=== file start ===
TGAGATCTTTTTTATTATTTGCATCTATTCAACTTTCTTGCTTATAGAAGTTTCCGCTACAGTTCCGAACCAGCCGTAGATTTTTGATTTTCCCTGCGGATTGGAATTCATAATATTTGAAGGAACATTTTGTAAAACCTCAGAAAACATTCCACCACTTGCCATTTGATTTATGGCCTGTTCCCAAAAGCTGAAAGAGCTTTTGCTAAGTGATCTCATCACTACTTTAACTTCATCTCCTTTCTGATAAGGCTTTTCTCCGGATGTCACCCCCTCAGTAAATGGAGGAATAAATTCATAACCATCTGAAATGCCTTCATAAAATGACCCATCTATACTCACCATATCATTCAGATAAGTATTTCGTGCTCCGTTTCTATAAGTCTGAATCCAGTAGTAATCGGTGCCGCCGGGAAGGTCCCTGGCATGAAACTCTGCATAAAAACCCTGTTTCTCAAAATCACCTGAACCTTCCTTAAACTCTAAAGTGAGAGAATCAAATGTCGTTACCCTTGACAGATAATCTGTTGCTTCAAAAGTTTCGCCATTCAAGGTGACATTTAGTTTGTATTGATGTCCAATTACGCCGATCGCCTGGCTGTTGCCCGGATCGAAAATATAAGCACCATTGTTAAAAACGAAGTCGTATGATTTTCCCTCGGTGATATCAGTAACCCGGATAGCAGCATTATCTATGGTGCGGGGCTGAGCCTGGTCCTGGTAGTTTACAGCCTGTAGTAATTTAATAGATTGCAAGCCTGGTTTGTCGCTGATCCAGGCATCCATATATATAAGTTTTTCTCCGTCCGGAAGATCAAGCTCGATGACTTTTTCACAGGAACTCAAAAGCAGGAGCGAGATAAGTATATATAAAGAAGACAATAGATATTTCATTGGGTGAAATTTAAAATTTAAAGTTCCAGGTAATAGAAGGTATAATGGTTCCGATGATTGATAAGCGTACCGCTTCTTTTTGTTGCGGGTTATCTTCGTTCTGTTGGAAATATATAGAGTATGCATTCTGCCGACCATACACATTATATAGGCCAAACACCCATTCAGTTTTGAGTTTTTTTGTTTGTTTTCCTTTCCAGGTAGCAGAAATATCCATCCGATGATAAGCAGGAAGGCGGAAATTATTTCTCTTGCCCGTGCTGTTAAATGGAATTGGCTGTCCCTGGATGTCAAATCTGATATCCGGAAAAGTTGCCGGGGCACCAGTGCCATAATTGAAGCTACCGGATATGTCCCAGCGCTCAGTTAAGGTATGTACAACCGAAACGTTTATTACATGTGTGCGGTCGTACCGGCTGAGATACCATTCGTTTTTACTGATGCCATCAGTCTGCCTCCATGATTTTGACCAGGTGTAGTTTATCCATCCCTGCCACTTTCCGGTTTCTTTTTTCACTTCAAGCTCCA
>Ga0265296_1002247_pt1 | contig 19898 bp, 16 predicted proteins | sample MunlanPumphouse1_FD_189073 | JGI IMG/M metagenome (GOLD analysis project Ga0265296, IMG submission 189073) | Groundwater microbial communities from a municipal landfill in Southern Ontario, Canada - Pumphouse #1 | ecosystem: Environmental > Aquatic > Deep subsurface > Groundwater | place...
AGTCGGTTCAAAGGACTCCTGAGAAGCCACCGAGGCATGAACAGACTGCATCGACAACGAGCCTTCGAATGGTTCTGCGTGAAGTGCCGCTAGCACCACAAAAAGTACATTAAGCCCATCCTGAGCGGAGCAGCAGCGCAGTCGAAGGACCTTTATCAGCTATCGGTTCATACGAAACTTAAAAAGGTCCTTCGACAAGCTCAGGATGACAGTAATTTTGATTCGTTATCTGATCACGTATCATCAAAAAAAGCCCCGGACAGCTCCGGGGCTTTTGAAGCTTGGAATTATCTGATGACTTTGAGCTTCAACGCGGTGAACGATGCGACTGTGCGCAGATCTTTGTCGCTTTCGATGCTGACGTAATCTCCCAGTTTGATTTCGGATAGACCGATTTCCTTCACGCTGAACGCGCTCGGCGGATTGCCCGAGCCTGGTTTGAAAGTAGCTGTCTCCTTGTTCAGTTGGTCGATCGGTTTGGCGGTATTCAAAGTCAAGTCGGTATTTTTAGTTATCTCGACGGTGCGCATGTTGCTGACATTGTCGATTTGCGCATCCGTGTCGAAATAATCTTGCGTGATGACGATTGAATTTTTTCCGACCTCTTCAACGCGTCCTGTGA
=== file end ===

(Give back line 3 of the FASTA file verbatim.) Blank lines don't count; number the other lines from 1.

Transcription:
AGTCGGTTCAAAGGACTCCTGAGAAGCCACCGAGGCATGAACAGACTGCATCGACAACGAGCCTTCGAATGGTTCTGCGTGAAGTGCCGCTAGCACCACAAAAAGTACATTAAGCCCATCCTGAGCGGAGCAGCAGCGCAGTCGAAGGACCTTTATCAGCTATCGGTTCATACGAAACTTAAAAAGGTCCTTCGACAAGCTCAGGATGACAGTAATTTTGATTCGTTATCTGATCACGTATCATCAAAAAAAGCCCCGGACAGCTCCGGGGCTTTTGAAGCTTGGAATTATCTGATGACTTTGAGCTTCAACGCGGTGAACGATGCGACTGTGCGCAGATCTTTGTCGCTTTCGATGCTGACGTAATCTCCCAGTTTGATTTCGGATAGACCGATTTCCTTCACGCTGAACGCGCTCGGCGGATTGCCCGAGCCTGGTTTGAAAGTAGCTGTCTCCTTGTTCAGTTGGTCGATCGGTTTGGCGGTATTCAAAGTCAAGTCGGTATTTTTAGTTATCTCGACGGTGCGCATGTTGCTGACATTGTCGATTTGCGCATCCGTGTCGAAATAATCTTGCGTGATGACGATTGAATTTTTTCCGACCTCTTCAACGCGTCCTGTGA